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The Forest

Daniela Feixas
Judith’s voice
Hey...Adele...Come on, hey, open the door... (Brief silence) Adele. (Brief silence) Hey it’s me... Judy... (She pounds on the door with increased force) Hey, are you listening to me? (Brief pause) You’re inside, aren’t you? Yes, of course you are. I saw the light on in the house. I was there, in the woods, I was about to leave, and then I saw, I saw a light, a small lamp, like in that movie, you know? (She pounds on the door nervously) Damn, Adele, it’s scary out here; it’s fucking scary... (She pounds once, this time with increased force) Adele, I’m here, OK? That’s a fact. We can talk about it. I mean you’re inside and I’m outside and even though you turn out the light and stick your head under a pillow, I’m going to stay here, alone, waiting. (Judith tries to force the lock. Afterward, she remains with her head propped up against the door for a few seconds. She fumbles around inside her purse, lights up a cigarette and crouches down near the door.) You want me to tell you a story, Adele? It’s a really horrible story. The fact is it’s a good story; if it weren’t for... it’s... Joanna. Joanna was my... roommate. (Brief pause) Well, in fact she was much more than that. She was much more than a roommate. (Brief pause. Judith tries to force the lock) Shit... all right... it all happened on a Friday, Friday the thirteenth coincidentally. I mean coincidentally because of that movie and... it doesn’t matter, it’s Friday the thirteenth and it all happens in Queens, New York. It’s cold, it’s the wee hours of the morning and Joanna –we called her Jana, I mean her family and I and her friends from work– so anyway, Jana comes home after the night shift, she works in a bar, she’s in charge, and it’s always her job to close up. There’s no one on the street with she gets off work, there’s never anyone. Jana is thirty–five years old; she has brown hair and a delicate face. And green eyes, emerald green. It’s a quarter to four in the morning, and she parks her Volkswagen –a light blue Volkswagen– in what’s sort of an empty lot that’s one the block south, then she gets out of the car and walks home.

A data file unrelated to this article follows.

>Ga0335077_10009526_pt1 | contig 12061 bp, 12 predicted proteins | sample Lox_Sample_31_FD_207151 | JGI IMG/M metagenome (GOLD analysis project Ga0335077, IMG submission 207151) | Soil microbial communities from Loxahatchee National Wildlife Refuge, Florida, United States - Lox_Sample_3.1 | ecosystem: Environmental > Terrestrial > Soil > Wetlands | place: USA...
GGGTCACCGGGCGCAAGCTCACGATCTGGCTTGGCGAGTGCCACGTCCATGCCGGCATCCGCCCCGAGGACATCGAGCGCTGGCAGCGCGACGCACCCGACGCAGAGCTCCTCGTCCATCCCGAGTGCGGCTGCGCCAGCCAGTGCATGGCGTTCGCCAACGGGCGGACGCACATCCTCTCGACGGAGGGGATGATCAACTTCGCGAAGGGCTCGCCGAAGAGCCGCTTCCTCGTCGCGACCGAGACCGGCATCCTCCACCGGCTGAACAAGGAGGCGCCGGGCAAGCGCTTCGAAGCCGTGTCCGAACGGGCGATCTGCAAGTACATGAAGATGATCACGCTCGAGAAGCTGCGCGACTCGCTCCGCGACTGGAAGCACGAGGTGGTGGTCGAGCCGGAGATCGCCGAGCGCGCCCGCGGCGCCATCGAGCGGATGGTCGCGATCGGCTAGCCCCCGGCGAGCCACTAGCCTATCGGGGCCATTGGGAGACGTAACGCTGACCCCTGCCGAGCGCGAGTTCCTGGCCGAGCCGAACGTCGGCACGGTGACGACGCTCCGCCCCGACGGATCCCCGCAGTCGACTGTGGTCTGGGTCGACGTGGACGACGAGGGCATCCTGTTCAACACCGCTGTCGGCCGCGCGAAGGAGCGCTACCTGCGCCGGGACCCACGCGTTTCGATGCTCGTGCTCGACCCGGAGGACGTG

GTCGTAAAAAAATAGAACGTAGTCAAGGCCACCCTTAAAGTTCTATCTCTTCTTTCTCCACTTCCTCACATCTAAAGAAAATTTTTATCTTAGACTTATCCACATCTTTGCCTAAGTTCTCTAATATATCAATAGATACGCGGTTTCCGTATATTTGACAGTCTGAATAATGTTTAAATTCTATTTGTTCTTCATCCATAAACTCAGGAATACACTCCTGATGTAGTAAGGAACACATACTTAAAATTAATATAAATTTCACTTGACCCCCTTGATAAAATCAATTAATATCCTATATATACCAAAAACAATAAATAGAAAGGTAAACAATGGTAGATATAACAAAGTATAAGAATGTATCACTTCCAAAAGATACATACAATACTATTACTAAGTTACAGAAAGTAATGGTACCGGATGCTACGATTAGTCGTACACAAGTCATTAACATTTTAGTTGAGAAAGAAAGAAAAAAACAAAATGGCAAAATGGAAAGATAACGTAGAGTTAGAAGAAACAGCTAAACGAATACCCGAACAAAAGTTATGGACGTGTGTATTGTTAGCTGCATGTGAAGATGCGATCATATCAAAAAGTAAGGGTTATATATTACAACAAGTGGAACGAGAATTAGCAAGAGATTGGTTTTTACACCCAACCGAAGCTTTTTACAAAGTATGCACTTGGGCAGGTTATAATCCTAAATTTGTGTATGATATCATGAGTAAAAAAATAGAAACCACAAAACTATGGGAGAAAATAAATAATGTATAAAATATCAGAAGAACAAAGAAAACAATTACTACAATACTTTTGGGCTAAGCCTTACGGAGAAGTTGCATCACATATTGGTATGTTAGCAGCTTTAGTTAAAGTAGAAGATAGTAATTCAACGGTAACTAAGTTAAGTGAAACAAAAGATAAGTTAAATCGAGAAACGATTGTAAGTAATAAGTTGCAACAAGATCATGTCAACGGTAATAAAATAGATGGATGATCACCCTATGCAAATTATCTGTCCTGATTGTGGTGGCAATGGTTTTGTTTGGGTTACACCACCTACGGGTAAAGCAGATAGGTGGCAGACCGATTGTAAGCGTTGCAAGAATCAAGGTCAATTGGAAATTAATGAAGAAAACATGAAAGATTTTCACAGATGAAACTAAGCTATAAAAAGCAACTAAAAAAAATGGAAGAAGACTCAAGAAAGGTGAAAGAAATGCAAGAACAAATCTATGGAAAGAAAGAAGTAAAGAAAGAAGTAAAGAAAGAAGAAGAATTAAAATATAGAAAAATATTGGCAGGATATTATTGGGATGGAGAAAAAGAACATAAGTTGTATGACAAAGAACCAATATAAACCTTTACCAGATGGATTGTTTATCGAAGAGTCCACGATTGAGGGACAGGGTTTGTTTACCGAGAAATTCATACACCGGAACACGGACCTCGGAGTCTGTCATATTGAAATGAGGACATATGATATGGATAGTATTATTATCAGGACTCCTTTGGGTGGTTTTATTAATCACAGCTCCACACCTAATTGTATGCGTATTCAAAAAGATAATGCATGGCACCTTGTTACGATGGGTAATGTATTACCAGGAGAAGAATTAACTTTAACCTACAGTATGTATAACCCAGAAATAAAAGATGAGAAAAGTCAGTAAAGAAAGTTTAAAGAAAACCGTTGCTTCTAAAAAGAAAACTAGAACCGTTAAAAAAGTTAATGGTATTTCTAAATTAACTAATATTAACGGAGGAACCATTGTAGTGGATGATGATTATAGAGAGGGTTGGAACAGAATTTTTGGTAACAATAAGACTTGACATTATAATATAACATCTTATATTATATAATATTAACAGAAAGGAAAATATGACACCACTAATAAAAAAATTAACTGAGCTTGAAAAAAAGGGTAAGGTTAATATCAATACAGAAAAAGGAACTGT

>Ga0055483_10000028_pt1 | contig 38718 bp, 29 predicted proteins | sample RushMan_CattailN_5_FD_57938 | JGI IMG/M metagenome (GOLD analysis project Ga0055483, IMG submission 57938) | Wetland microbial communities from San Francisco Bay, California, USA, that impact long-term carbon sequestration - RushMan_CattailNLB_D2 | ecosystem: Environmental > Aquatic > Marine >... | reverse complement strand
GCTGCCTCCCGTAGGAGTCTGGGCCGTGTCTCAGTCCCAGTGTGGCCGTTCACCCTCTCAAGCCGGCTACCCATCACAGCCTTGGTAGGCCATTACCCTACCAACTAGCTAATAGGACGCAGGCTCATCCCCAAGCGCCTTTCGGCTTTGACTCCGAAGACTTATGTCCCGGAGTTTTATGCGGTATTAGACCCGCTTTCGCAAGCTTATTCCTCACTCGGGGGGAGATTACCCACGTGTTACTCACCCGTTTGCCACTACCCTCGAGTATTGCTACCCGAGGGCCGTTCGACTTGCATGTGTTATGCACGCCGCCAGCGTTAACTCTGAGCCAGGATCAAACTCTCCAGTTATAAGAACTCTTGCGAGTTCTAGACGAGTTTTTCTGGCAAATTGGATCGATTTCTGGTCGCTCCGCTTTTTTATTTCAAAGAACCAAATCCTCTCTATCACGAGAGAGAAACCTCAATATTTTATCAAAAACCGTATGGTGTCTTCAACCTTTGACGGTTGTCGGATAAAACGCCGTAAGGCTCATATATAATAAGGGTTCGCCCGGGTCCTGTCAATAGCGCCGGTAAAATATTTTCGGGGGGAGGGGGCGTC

Disponible al web Catalandrama, 2011.
Traducido por Sharon G. Feldman
Sharon G. Feldman, 2014.
A la Toscana - Sergi Belbel
Après moi, le déluge - Lluïsa Cunillé
Desig - Josep Maria Benet i Jornet
El bosc - Daniela Feixas
Nit de ràdio 2.0 - Cristina Clemente
Plou a Barcelona - Pau Miró
Suite - Carles Batlle
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